Preview: Galway v Mayo

Gary O’Donnell of Galway and Mayo's Cillian O’Connor
Gary O’Donnell of Galway and Mayo's Cillian O’Connor

Can Galway stop Mayo's bid for five Connacht titles in a row?

Connacht SF semi-final

Galway v Mayo, Salthill, 4.0 Live on RTE 2

Mayo’s dominance of Galway in the Connacht championship has been absolute for eight seasons. Galway’s last championship win over Mayo came in the 2008 Connacht final which brought their tally of provincial wins to 44.

At the time Mayo had 40 Connacht titles to their credit but having won five provincial crowns since they have now overtaken their arch rivals at the head of the Roll of Honour. Better still, from a Mayo perspective they beat the Tribesmen in four of those campaigns.

The standard Galway retort is that Mayo failed to follow on even once and win an All-Ireland and they have won six All-Ireland titles since Mayo’s last success in 1951. All this is grist to the mill.

But the two statistics that new Galway boss Kevin Walsh will focus on is that Mayo’s total winning margin over Galway in their last three championship games was 30 points and they conceded seven goals in their last two.

On the law of averages Galway are due a win over Mayo but unless they stop leaking goals they have no chance of ending the visitors’ ambitions of capturing a record fifth provincial title on the spin next month.

Sligo deployed a blanket defence while Walsh was in charge and his side will surely pack their back line with bodies today and attempt to hit Mayo on the counter-attack. Interestingly, they gave nothing away in their last match against Leitrim effectively killing the contest after the break when they conceded 27 frees.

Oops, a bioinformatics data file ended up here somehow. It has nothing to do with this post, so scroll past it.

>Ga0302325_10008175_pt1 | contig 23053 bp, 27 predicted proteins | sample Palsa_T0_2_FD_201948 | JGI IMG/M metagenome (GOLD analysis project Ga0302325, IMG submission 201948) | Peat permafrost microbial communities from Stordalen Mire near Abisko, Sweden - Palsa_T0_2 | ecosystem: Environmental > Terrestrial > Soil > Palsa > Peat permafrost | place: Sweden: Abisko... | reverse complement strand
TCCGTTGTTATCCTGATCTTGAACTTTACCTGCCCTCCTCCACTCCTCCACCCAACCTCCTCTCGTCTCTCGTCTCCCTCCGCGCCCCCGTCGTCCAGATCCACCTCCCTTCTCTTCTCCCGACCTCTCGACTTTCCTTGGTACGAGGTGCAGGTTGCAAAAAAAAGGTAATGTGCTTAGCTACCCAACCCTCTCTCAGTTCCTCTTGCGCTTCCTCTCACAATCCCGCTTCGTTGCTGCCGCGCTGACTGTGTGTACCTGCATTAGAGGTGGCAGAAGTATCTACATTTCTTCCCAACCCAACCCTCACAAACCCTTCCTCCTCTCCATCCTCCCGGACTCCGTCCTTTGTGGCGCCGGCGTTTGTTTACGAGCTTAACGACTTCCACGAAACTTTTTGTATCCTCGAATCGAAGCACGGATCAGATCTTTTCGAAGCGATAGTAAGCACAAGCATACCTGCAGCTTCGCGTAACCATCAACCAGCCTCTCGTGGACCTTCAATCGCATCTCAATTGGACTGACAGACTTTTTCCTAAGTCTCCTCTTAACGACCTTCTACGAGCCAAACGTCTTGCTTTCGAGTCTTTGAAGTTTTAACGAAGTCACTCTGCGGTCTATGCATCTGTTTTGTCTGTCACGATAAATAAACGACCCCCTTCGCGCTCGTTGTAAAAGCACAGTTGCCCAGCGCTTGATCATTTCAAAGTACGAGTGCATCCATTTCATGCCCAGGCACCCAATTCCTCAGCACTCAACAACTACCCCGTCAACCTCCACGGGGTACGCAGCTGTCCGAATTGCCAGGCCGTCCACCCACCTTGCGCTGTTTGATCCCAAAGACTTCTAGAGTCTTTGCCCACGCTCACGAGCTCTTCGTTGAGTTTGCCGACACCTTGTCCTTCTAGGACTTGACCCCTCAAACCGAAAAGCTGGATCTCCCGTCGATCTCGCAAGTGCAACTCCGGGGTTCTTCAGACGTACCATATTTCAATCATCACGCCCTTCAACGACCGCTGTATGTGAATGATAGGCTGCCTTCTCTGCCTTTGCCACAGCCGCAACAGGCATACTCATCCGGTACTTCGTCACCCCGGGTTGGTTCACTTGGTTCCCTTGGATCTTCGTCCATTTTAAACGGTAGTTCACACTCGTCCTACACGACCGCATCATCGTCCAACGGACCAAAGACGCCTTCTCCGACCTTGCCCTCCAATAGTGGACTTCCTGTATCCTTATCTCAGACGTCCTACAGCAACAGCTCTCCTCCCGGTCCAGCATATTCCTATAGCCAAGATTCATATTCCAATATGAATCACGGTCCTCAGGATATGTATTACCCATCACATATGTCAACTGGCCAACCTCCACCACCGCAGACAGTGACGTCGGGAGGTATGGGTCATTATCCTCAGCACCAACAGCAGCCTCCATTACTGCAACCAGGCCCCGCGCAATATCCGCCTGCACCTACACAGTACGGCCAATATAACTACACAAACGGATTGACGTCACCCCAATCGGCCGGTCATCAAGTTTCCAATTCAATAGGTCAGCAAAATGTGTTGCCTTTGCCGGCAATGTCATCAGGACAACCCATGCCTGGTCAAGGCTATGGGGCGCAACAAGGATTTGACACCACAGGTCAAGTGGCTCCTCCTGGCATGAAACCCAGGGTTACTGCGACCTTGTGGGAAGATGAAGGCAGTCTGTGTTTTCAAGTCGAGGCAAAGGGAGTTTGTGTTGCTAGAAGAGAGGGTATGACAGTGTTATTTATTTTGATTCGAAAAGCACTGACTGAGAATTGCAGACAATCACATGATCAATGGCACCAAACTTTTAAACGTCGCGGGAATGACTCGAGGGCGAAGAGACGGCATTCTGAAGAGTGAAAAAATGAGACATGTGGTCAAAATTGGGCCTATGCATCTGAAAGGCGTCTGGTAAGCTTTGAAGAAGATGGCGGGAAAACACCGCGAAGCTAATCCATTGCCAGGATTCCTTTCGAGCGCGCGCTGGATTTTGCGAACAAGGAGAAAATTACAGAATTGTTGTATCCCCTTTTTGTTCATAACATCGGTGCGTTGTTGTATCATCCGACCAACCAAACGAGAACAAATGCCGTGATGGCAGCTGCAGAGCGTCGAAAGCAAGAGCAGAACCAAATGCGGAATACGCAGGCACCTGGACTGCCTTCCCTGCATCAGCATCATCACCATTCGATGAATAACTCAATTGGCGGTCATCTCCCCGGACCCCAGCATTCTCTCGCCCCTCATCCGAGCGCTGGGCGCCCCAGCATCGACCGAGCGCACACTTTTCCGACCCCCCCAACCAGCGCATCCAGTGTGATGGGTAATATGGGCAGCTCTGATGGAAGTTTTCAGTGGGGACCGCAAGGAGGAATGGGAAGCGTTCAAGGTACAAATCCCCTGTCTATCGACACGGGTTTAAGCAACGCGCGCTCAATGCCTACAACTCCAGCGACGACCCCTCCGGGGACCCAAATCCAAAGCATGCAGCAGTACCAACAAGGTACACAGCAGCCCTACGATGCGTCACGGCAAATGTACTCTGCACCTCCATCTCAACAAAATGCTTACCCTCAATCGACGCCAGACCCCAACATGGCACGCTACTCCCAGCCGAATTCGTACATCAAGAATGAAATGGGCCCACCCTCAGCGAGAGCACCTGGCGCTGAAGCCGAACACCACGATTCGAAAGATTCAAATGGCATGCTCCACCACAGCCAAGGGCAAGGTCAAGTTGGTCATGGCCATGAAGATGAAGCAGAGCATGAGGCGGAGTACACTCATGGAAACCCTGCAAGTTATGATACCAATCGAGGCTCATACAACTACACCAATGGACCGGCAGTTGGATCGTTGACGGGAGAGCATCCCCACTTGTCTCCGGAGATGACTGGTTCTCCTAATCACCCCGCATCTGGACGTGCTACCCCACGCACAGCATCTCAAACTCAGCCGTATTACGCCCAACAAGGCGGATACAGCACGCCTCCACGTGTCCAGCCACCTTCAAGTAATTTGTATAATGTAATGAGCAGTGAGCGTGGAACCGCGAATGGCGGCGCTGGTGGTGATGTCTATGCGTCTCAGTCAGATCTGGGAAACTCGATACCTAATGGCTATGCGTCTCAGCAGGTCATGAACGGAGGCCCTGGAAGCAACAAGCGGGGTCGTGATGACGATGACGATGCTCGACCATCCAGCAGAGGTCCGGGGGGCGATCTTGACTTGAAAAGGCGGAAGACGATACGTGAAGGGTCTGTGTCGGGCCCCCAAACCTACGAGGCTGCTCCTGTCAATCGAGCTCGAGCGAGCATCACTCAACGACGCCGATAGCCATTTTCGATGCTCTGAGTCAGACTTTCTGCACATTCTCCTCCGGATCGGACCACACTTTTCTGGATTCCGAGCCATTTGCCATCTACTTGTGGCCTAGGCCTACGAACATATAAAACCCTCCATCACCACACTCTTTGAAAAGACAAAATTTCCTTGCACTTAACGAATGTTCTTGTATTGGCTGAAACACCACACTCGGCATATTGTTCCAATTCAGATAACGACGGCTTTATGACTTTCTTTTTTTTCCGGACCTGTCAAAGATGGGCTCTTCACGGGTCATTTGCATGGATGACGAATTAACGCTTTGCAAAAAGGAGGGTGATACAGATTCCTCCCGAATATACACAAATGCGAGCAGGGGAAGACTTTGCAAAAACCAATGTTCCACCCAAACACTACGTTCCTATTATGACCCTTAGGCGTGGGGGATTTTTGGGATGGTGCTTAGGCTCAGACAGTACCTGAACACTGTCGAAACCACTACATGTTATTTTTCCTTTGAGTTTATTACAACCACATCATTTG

Physically Galway was overwhelmed when the sides last clashed in Salthill two years ago and they again lost the physical battle last summer in Castlebar. It remains to be seen whether they have done enough work in the gym in the meantime to make up the deficit.

But Mayo’s new joint managers, Noel Connelly and Pat Holmes, are under far more pressure than Walsh as, realistically, few expect the home side to prevail – they’re 9/4 outsiders.

Significantly they have recast the centre of their defence; David Clarke is back in goal for the first time since damaging his hamstring in the 2013 series; Kevin Keane is trusted with the crucial full back position and Tom Cunniffe lines out at centre-back if Mayo plays as selected.

Mayo’s league campaign was less than inspiring; their wins were achieved against a Kerry team that had just returned from their team holiday; 13-man Monaghan and a Derry team that was relegated. On the flip-side they were hammered by Dublin and also lost to home to Tyrone.

But then Galway’s form was even worse as they flirted with relegation from Division 2 until they got their act together in the last couple of rounds.

There were 34 scores in last year’s contest; it will be a surprise if that total is reached this afternoon. This will be tight, attritional and low-scoring affair.

Obviously the loss of Shane Walsh is a serious blow to Galway. But Damien Comer could prove a real handful to the Mayo defence while the ability of Michael Lundy and Gary Sice to run at the opposing defence could break the Mayo line. 

Ultimately if midfielders Fiontán Ó Curraoin or Paul Conroy edge the midfield battle and Gary O’Donnell keeps Aidan O’Shea at bay Galway could finally turn the tables on their neighbours.

Verdict: Galway.